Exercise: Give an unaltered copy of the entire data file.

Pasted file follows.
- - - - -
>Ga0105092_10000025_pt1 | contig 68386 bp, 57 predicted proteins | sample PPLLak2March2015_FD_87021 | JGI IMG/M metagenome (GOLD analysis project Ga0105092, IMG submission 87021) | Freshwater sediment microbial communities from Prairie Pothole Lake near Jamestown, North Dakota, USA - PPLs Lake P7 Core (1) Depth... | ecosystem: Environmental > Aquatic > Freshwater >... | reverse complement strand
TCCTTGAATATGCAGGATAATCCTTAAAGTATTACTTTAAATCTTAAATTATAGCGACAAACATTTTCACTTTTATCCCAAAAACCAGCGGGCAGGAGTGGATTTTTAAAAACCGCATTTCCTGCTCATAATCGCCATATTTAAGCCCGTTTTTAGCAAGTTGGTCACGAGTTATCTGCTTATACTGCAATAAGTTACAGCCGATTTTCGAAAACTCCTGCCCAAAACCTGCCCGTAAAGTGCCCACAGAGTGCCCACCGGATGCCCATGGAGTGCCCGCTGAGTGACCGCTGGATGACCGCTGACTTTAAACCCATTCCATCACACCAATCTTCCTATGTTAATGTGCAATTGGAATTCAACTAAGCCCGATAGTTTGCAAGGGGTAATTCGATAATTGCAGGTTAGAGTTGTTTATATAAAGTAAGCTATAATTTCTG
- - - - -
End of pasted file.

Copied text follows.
>Ga0105092_10000025_pt1 | contig 68386 bp, 57 predicted proteins | sample PPLLak2March2015_FD_87021 | JGI IMG/M metagenome (GOLD analysis project Ga0105092, IMG submission 87021) | Freshwater sediment microbial communities from Prairie Pothole Lake near Jamestown, North Dakota, USA - PPLs Lake P7 Core (1) Depth... | ecosystem: Environmental > Aquatic > Freshwater >... | reverse complement strand
TCCTTGAATATGCAGGATAATCCTTAAAGTATTACTTTAAATCTTAAATTATAGCGACAAACATTTTCACTTTTATCCCAAAAACCAGCGGGCAGGAGTGGATTTTTAAAAACCGCATTTCCTGCTCATAATCGCCATATTTAAGCCCGTTTTTAGCAAGTTGGTCACGAGTTATCTGCTTATACTGCAATAAGTTACAGCCGATTTTCGAAAACTCCTGCCCAAAACCTGCCCGTAAAGTGCCCACAGAGTGCCCACCGGATGCCCATGGAGTGCCCGCTGAGTGACCGCTGGATGACCGCTGACTTTAAACCCATTCCATCACACCAATCTTCCTATGTTAATGTGCAATTGGAATTCAACTAAGCCCGATAGTTTGCAAGGGGTAATTCGATAATTGCAGGTTAGAGTTGTTTATATAAAGTAAGCTATAATTTCTG